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Jazz Review

Joe DiOrio Finds Some Time for Guitar

November 22, 2000|DON HECKMAN | SPECIAL TO THE TIMES

The old adage, "Those who can, do; those who can't, teach," is completely out of line when it comes to guitarist Joe DiOrio. The veteran guitarist's busy schedule includes private lessons, teaching classes at USC, maintaining a full international schedule of seminars and master classes, and publishing a series of guitar instruction books.

But none of these activities in any way diminishes his effectiveness as a player. On Monday night he was the showcase guest artist in John Pisano's guitar night at Rocco's in Bel-Air, performing with Pisano and bassist Dave Carpenter.

DiOrio, a compact, bearded presence, started the opening set with no fanfare at all, quietly outlining the melody and harmonies of the Jerome Kern classic "All the Things You Are." After a couple of rubato choruses, he was gradually joined by Pisano and Carpenter, who added brief, disjunct accents, gradually increasing their own musical flow until all three were in sync, driving forward with a brisk, propulsive swing.

Antonio Carlos Jobim's "How Insensitive" followed in similar fashion--no advance conversation, no planning, only a joint willingness to follow, in collective intuitive fashion, wherever the music led.

The results, which bypassed bossa nova rhythms in favor of a straight-ahead jazz drive, were again impressive, so much so that Pisano remarked to DiOrio, jokingly, "Hey, Joe, the rehearsals really helped a lot!"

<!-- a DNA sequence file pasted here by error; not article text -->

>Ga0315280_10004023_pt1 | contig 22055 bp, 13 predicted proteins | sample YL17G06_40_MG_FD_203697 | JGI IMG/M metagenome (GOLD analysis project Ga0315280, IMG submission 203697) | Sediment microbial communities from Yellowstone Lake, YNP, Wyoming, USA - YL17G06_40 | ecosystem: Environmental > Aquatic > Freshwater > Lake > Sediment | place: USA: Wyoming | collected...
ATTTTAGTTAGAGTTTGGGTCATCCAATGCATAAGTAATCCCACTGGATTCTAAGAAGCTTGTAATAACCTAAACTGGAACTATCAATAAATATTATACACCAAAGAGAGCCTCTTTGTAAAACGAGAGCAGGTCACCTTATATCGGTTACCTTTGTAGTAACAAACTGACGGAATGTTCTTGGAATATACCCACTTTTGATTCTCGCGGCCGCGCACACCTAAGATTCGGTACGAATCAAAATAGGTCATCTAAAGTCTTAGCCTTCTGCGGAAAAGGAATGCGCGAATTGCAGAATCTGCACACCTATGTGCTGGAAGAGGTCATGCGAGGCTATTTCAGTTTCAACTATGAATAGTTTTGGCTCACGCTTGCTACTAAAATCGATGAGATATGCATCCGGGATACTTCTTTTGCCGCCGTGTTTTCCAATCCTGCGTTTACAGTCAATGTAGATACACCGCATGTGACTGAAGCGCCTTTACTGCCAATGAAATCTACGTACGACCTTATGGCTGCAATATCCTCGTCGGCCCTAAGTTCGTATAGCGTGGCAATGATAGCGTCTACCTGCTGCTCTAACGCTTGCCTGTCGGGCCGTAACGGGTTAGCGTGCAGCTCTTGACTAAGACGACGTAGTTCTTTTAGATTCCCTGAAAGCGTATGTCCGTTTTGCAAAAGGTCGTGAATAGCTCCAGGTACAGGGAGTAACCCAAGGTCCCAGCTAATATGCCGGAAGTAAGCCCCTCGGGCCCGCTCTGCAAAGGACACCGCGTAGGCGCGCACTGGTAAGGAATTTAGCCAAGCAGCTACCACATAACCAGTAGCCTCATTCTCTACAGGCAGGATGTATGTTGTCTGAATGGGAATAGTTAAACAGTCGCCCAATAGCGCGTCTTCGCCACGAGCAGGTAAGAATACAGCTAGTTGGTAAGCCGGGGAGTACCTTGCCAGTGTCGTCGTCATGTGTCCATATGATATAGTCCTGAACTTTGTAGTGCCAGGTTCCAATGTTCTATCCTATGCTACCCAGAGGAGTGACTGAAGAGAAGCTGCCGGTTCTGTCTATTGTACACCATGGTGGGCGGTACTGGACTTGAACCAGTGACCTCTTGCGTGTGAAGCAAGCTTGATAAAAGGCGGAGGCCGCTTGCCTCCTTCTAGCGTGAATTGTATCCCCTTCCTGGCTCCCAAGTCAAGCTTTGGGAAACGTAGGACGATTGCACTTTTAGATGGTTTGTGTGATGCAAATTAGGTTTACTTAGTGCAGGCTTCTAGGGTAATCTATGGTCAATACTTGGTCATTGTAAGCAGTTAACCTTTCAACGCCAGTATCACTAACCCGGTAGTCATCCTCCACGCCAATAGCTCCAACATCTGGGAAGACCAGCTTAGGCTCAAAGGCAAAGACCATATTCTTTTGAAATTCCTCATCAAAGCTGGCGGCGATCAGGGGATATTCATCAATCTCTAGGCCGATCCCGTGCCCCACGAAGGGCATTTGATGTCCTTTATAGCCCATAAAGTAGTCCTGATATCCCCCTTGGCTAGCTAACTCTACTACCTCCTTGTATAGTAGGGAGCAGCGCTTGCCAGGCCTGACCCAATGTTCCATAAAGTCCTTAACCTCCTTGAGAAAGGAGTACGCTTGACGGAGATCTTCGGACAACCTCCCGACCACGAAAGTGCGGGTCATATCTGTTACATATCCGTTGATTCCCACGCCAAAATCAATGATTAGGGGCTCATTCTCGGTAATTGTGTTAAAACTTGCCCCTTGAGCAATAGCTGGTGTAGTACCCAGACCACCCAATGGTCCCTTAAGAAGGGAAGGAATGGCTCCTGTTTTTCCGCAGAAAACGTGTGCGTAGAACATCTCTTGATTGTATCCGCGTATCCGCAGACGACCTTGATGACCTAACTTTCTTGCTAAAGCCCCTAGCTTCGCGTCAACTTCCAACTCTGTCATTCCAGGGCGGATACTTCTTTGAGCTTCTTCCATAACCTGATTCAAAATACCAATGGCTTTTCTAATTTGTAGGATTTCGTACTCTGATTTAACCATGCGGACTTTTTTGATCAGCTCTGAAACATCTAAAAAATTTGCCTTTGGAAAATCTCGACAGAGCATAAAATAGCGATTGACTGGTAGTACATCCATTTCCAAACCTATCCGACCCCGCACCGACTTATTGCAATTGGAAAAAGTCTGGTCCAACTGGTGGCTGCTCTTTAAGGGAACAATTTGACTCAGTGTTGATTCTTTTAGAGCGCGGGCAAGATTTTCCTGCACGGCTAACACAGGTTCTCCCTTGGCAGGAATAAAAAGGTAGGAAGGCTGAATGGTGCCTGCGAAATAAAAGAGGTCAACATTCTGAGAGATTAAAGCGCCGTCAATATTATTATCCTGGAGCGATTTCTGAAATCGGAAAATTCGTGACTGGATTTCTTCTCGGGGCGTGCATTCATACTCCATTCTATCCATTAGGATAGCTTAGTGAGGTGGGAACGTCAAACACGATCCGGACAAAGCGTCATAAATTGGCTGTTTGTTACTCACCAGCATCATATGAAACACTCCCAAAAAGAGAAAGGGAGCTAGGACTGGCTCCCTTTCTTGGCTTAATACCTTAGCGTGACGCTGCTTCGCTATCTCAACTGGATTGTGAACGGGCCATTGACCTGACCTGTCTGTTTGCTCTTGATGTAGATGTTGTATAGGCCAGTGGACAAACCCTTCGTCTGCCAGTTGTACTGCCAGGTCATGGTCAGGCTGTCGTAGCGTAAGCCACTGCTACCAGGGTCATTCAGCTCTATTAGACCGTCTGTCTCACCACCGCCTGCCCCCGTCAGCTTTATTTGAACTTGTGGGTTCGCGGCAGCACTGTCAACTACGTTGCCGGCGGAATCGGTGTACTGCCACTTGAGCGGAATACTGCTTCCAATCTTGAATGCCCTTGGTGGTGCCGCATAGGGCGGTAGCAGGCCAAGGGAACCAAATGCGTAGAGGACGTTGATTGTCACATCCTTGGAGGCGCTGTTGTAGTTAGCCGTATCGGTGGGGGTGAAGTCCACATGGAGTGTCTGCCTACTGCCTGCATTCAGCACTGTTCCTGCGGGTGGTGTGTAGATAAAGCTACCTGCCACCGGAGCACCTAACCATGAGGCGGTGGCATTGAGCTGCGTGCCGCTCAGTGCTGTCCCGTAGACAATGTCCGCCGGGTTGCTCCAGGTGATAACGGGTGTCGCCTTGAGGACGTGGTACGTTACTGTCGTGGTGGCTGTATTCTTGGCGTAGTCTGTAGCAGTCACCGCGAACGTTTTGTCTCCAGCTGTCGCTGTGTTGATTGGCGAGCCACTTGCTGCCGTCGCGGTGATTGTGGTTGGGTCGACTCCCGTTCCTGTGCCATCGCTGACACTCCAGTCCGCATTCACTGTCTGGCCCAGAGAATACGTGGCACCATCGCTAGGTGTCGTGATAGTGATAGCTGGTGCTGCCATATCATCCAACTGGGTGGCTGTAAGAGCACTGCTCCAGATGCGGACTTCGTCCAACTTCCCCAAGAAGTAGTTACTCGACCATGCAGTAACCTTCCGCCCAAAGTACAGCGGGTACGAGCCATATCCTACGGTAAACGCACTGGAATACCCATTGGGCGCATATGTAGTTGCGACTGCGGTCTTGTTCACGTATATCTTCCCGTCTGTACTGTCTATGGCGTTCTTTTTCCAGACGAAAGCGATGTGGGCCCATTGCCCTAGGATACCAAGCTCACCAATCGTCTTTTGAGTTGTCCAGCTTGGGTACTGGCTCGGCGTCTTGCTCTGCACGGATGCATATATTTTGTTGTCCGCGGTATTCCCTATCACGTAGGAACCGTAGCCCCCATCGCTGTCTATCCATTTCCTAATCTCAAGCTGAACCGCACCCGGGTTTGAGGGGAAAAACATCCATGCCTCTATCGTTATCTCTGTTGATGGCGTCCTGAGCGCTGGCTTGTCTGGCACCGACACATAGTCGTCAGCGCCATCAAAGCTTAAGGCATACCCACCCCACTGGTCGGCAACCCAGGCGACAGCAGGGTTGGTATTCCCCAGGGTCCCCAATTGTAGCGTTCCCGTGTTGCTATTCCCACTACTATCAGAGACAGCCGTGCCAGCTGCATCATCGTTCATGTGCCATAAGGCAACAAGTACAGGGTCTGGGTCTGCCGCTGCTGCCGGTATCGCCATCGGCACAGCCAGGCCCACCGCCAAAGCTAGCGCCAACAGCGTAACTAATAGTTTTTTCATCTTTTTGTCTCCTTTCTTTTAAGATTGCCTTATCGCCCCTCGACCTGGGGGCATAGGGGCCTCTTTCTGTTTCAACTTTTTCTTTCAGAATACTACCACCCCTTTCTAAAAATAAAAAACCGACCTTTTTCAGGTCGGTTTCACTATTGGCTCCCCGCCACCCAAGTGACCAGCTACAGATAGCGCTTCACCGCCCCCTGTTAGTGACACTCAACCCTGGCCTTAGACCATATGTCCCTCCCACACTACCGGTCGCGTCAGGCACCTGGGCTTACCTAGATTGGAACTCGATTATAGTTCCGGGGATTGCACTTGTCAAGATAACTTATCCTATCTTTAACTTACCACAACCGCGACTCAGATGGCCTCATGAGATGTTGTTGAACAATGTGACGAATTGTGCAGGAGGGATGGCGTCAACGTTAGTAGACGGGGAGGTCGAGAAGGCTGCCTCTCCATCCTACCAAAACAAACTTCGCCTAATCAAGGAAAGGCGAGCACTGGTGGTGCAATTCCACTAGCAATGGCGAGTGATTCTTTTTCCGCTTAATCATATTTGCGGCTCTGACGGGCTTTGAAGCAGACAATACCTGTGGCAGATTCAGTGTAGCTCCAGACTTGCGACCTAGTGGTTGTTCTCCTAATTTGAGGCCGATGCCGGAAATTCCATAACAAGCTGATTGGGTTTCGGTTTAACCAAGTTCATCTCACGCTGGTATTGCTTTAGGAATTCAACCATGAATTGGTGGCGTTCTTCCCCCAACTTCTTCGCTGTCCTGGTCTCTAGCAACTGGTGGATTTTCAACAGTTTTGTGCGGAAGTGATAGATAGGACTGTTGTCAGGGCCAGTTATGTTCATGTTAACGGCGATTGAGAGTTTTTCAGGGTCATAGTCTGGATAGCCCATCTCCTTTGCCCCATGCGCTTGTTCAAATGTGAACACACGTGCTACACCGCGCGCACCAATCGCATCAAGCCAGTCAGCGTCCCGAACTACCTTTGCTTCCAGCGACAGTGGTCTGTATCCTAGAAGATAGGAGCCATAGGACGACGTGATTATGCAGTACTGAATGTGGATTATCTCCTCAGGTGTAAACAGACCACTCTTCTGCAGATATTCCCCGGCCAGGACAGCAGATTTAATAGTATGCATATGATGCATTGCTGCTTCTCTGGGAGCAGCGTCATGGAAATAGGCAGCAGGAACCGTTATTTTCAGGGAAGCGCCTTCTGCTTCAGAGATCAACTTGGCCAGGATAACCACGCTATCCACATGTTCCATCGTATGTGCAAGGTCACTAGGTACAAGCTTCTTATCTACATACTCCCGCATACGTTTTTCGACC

His point, of course, was that with veteran artists of this stature, performing material they have been playing for decades, the music has far less to do with rehearsing than it does with the magic that sheer spontaneity can trigger.

That process was firmly in evidence in the following number, a rendering of Irving Berlin's "How Deep Is the Ocean" that began with a ruminating stroll through the theme, followed by a shift of tempo into a crisply rhythmic set of variations reminiscent of the in-the-pocket drive of Django Reinhardt and the Hot Club of France.

Pisano, as usual, contributed several of his arching, melodically oriented choruses, and Carpenter added firm, imaginative rhythm support and typically impressive soloing. But the real joy of the evening was hearing DiOrio in one of his rare performances, working in a setting that allowed full, spontaneous expression of his expansive abilities.

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